Listening to that Inner Voice: Was it John Ratzenberger’s?

One of the great things about traveling across America for a national book tour is the wide diversity of people that you meet.  Recently, I had occasion to meet the actor of one of my legendary shows growing up – none other than Cliff Clavin.
Travis H. Brown & John Ratzenberger, New York City, May 2013

Travis H. Brown and John Ratzenberger – New York City, May 2013

During the 1980’s, long before the internet television and digital media, weeknight America turned to Cheers.  This broadcast helped us laugh, by helping us forget about our lives for a while.  During times of stress, these lead characters were known enough to even help us through tough times in America.

Although he introduced himself as a retired postmaster, his real name off-stage is John Deszo Ratzenberger.  Born in Bridgeport, CT, he still has a home there.  A conservative voice to promote economic liberty in Connecticut, it was a true pleasure to discuss arts, entertainment, and entrepreneurship with him briefly while at an event in New York City.  One of the interesting pleasures of meeting an entertainer such as John is going back to realize just how many other roles that you had forgotten he had played.  As a big Star Wars fan, I had missed his appearance on Empire Strikes Back as Bren Derlin (picture below).
John Ratzenberger
Now, his incredible Pixar Studios career stands as an example to anyone in show business:  work hard, take any job, and be grateful.  Work ethic in show business seems like a principle that can get lost in the details.  For me, it was pleasant to see John reminding young minds that professional careers are a privilege, not a right.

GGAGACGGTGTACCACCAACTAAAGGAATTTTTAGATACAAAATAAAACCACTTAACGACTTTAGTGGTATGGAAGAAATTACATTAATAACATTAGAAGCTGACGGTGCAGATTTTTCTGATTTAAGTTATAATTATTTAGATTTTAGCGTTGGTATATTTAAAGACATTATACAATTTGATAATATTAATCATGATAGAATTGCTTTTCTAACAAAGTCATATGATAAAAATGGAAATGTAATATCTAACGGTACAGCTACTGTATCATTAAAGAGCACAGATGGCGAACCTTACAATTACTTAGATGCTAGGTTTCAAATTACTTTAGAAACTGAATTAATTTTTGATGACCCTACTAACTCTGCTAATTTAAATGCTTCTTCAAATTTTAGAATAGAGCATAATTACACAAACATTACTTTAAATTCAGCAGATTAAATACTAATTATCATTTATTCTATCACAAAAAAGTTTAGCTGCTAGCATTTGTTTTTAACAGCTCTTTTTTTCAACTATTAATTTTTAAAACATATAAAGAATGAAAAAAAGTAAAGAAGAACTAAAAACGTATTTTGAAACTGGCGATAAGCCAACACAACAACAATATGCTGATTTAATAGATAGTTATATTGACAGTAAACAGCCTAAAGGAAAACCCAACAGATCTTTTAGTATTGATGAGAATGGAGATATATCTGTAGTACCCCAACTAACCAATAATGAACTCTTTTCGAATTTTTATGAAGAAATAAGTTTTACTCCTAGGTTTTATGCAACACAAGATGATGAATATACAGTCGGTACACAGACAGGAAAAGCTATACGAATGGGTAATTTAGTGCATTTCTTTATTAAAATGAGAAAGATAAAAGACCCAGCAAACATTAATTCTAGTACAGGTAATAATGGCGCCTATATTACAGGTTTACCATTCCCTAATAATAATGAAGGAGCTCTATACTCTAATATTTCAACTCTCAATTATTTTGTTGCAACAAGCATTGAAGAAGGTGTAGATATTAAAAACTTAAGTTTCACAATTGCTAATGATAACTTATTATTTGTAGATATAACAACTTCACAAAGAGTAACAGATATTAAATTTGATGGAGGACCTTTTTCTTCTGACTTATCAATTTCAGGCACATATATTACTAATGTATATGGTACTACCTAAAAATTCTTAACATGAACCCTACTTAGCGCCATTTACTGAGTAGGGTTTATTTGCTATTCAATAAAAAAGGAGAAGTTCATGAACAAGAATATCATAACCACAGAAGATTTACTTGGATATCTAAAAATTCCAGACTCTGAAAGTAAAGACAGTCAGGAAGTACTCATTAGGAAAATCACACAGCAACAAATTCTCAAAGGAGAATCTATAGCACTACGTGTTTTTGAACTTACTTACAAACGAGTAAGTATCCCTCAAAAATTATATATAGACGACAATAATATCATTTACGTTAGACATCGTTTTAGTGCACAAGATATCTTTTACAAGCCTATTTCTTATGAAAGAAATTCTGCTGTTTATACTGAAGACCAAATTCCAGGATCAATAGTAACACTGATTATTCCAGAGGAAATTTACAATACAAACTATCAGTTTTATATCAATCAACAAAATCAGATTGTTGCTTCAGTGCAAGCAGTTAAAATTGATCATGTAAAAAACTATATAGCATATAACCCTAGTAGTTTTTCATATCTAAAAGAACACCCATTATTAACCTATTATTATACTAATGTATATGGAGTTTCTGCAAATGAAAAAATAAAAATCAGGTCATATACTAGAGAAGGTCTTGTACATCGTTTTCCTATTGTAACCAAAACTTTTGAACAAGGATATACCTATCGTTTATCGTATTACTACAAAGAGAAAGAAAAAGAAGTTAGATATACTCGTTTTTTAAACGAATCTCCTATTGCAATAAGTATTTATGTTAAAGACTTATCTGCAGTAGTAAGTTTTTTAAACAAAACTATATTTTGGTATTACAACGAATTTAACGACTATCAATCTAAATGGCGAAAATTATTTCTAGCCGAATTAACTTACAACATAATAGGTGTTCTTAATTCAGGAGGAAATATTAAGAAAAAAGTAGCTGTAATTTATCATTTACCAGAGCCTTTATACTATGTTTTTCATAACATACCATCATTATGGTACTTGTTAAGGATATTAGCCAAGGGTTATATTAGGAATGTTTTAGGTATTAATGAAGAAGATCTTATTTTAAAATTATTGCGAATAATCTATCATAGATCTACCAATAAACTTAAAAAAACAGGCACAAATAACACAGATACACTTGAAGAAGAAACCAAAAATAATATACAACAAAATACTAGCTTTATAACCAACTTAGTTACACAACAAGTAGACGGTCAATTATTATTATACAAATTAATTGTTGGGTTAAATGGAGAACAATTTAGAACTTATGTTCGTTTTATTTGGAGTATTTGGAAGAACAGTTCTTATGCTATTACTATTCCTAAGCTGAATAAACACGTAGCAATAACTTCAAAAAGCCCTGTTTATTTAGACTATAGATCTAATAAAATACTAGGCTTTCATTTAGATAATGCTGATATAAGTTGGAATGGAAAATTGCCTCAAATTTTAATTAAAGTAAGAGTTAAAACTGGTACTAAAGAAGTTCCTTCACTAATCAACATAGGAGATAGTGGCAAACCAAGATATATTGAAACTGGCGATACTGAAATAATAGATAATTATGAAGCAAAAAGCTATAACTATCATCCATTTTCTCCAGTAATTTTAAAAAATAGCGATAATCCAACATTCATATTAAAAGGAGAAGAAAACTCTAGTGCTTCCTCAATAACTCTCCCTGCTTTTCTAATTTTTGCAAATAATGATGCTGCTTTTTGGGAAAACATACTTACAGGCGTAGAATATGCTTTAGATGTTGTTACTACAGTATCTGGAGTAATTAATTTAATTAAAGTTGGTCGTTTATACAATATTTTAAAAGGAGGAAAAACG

Perhaps his voice actor role that best matches this reinforcement of role and hard work was when he performed Mack in Cars:
“Endless days on the road and sleepless nights criss-crossing the country… For some this life would quickly grow old. But not Mack. No sir. Mack knows how important his role is. He’s driving Lightning McQueen, the world’s fastest racecar. He’s part of a team, and everybody knows there’s no I in team, just like there’s no I in Mack[1]”
Pixar Studios is now the most successful studio in Hollywood.  It’s no surprise that most (if not all) of their films has a John Ratzenberger voice somewhere in the plot.  For the rest of us involved with digital media, there’s much to learn from Pixar’s 22 rules of storytelling.  I will keep listening, John.  Thank you.

Learning the Sport of Self-Publishing

The quest to publish your own book can be quite daunting.  First there is the idea, the main story that must be extracted from your brain.  Then the ordering, sequencing, negotiating, and editing of it all.  Then comes the lobbying, arm-twisting, and knuckle-busting process of getting your copies digitized, printed, and distributed.  It’s easy to see why many authors are worn out even before they start any promotions or book signings.

If you have an idea for a book, do it anyway.  Follow your passion.  Make your voice heard.  Just like an artist or entertainer, it is really gratifying to see the light on someone else’s eyes when they appreciate your message.

Along my early path of book promotions for CNBC studio, I had occasion to see something that New York does best:  broadway theater.  While waiting to watch “Cat on a Hot Tin Roof,” I noticed that a key subject found within my book (How Money Walks) is found within the Playbill.  The State of Florida, on which I have dedicated an entire chapter (covering their $86 billion in net AGI gained), has a several page spread covering why the Sunshine State is great.

Once you start your book tour, you see evidence and linkages for your book everywhere that you travel.  I guess that is normal for a marketing brain.  In any event, the Tennessee Williams play wasn’t bad either.